This is a touchy and controversial subject. I’m not sure that I’ve formed any solid opinions about it yet, but let me tell you what I know, and share a quick story.
Some years ago, a friend cornered me at a family function, and basically held me captive for thirty minutes, telling me about The Secret. You’ve all probably heard about it/read the book/watched the video, or been similarly cornered by a follower. Well I gave it a fair shake back then, and decided it didn’t work for me. I now realize that I didn’t fully understand it, and wasn’t going about it the right way. (more…)
I’d like to share two resources for meditation that I find very helpful.
Let me first say (admit) that I didn’t awaken through meditation, and I wasn’t especially drawn to it at first. Meditation is difficult. It can be boring (if you’re not entirely sure what you’re doing). It’s physically uncomfortable, if not downright painful… And that’s just on the surface!
I first believed that meditation was supposed to make me feel good and happy and peaceful, but after a few sessions, all I felt was anxiety and an odd emotional discomfort. That’s when I decided that meditation wasn’t for me.
However, as I got more and more into the spiritual teachings, I tried to force it. I tried to “make” myself meditate every day. My mind came up with thoughts like “i should do this. i should want to meditate. i should have enough discipline to actually do it and develop a daily practice because otherwise I’m not living a spiritual life.” These are all, of course, just more judgments and mind traps. Once I realized that and let go of what I “should” be doing, I suddenly found myself drawn naturally to meditation, without having to force it. (Sidenote for beginners: the anxiety and emotional discomfort is meditation gold – don’t run from it. Welcome it. Use it.)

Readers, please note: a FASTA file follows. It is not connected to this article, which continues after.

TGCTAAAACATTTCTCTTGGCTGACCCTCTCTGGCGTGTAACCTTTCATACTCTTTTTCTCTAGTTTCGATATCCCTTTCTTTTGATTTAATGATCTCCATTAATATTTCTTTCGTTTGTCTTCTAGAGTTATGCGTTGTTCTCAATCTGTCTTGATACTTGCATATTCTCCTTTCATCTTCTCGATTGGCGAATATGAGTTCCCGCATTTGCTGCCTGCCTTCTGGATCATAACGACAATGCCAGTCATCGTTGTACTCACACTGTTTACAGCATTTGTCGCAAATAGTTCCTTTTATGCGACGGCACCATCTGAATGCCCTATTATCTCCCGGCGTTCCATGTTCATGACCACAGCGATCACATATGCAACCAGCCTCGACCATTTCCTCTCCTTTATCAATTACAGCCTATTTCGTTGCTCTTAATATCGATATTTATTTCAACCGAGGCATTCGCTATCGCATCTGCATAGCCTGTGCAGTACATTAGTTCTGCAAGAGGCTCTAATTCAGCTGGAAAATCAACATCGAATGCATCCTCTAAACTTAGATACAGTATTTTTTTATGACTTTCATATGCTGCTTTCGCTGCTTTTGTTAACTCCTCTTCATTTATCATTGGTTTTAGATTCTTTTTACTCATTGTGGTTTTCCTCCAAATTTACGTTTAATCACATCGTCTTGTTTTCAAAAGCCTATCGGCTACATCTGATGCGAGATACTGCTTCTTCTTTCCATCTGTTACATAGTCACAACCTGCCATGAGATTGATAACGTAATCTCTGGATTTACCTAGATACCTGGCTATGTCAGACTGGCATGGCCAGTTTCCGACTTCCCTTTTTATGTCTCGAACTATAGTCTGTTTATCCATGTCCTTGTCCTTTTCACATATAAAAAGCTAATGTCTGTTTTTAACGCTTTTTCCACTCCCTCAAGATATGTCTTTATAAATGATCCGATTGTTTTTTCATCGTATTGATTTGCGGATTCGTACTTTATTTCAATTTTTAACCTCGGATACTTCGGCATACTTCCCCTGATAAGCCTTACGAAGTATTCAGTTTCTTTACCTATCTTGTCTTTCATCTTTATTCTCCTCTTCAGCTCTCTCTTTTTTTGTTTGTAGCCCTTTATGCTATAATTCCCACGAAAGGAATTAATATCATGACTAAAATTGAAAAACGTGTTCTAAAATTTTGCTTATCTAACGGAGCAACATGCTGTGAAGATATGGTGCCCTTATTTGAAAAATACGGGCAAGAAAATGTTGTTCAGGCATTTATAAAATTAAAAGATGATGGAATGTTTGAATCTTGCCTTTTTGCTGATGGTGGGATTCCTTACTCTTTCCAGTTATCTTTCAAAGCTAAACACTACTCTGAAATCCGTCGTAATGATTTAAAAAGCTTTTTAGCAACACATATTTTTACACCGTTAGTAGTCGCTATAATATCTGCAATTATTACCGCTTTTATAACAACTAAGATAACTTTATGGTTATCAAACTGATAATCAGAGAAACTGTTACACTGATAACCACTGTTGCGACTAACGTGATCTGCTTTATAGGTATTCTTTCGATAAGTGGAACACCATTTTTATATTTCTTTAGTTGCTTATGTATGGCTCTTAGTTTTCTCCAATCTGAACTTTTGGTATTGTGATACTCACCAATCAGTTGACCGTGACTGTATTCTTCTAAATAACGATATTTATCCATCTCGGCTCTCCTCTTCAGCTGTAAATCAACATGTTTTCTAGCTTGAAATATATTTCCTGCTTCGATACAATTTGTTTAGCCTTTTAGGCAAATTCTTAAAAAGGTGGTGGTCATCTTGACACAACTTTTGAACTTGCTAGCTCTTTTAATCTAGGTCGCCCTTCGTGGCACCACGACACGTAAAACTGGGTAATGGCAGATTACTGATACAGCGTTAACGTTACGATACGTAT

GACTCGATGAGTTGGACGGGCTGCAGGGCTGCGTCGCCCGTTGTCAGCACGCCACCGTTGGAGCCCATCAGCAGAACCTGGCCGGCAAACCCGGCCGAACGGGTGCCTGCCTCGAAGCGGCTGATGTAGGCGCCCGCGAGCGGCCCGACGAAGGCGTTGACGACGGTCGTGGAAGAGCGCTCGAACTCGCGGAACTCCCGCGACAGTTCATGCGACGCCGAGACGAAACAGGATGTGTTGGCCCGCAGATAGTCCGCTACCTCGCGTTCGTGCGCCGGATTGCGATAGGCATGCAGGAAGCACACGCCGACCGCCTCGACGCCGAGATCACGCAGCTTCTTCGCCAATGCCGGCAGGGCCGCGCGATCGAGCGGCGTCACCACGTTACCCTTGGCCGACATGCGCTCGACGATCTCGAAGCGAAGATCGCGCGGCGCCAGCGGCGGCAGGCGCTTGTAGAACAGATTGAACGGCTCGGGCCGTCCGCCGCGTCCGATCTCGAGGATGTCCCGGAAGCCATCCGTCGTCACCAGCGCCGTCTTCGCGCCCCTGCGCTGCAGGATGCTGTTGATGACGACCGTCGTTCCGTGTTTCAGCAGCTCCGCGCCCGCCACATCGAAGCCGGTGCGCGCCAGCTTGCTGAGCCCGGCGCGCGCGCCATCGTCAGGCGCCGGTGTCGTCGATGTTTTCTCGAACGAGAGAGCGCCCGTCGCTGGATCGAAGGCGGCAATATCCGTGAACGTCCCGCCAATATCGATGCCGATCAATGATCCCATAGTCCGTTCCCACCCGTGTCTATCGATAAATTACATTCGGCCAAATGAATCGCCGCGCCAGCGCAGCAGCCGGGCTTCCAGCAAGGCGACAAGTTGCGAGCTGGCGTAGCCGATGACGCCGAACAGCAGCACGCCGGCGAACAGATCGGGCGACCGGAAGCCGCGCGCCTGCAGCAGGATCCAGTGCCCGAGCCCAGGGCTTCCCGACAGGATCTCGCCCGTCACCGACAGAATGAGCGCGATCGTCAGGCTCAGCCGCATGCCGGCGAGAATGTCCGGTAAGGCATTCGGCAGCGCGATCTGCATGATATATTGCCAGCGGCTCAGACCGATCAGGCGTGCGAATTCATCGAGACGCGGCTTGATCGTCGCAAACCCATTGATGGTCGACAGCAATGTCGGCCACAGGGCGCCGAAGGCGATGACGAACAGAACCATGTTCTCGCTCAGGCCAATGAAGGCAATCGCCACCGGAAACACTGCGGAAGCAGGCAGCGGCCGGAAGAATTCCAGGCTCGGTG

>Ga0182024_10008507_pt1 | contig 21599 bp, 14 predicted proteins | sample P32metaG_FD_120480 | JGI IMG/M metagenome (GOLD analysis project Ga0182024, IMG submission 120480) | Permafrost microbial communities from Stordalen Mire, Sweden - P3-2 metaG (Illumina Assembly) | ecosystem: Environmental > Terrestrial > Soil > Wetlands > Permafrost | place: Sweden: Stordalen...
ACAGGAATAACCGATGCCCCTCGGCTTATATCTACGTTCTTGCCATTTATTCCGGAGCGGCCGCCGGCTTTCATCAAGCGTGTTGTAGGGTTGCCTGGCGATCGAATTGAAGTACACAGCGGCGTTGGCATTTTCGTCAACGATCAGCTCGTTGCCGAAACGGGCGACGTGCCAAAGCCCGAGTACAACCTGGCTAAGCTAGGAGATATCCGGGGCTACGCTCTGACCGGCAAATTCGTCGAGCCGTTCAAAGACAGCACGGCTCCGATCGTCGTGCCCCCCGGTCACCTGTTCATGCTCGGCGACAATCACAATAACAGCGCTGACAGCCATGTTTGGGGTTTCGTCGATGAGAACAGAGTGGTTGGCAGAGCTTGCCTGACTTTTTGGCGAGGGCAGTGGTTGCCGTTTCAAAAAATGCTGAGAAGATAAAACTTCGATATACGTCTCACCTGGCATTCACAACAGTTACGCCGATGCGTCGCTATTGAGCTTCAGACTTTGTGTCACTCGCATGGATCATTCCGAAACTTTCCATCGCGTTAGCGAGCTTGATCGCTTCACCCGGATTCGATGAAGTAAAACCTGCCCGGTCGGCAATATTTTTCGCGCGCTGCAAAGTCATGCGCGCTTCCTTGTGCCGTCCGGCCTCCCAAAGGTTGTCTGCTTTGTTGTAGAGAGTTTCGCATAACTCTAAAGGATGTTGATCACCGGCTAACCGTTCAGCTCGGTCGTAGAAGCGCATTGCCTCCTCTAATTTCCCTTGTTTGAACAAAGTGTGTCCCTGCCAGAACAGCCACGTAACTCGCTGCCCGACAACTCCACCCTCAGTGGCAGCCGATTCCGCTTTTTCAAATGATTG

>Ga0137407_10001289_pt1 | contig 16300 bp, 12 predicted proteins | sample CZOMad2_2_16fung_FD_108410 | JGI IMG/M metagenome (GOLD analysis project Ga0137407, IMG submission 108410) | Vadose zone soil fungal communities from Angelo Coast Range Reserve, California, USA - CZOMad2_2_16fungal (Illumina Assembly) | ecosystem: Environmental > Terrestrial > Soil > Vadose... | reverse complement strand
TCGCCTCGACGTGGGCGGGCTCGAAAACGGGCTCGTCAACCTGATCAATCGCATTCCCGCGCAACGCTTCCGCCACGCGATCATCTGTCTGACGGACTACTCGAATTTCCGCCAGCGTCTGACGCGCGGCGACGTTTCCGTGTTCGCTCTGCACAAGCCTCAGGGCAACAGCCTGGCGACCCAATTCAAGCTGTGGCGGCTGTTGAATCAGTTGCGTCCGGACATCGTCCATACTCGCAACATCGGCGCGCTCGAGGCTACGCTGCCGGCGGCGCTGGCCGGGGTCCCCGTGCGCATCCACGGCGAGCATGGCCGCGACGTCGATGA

So my advice to you – don’t force it on yourself. Allow what’s there. When the time is right, you will be drawn to it naturally, without having to push yourself.
Resource #1: The insight timer app. It’s free and available on iphone and android. There are a ton of terrific guided meditations, if you’re into that. Or alternatively, there is just a timer function with beautiful bells (are they called bells? gongs? chimes? I’m not sure). Be aware though, that if you set your phone to airplane mode, in order to avoid interruptions, you will lose access to the guided meditations during that time.
Resource #2: Gary’s gratitude meditation. (it’s the first of the free sessions – you’ll need to create an account to access it, but it’s entirely free). This was one of the first meditations I ever did and continue to do almost daily. For me (as for many spiritual people), gratitude is a huge and important aspect of practice and belief structure. I think it is a crucial component of happiness, fulfillment, worthiness, and love. I downloaded the audio to my phone and listen to it (most days) while I’m walking the dog.
Good morning internet friends! It’s cold here this morning, so with a hot cup of coffee, I’ve sat down to write some more…
Several weeks after I discovered Gary and the Toltec wisdom, I thought surely these ideas must be available in other traditions, and so my relationship with Buddhism began. Instead of following one specific sect of Buddhism (they seem to be country-specific), I cherry picked ideas and teachers from the different lineages. Here is a collection of monks and nuns and dharmas that I follow. (more…)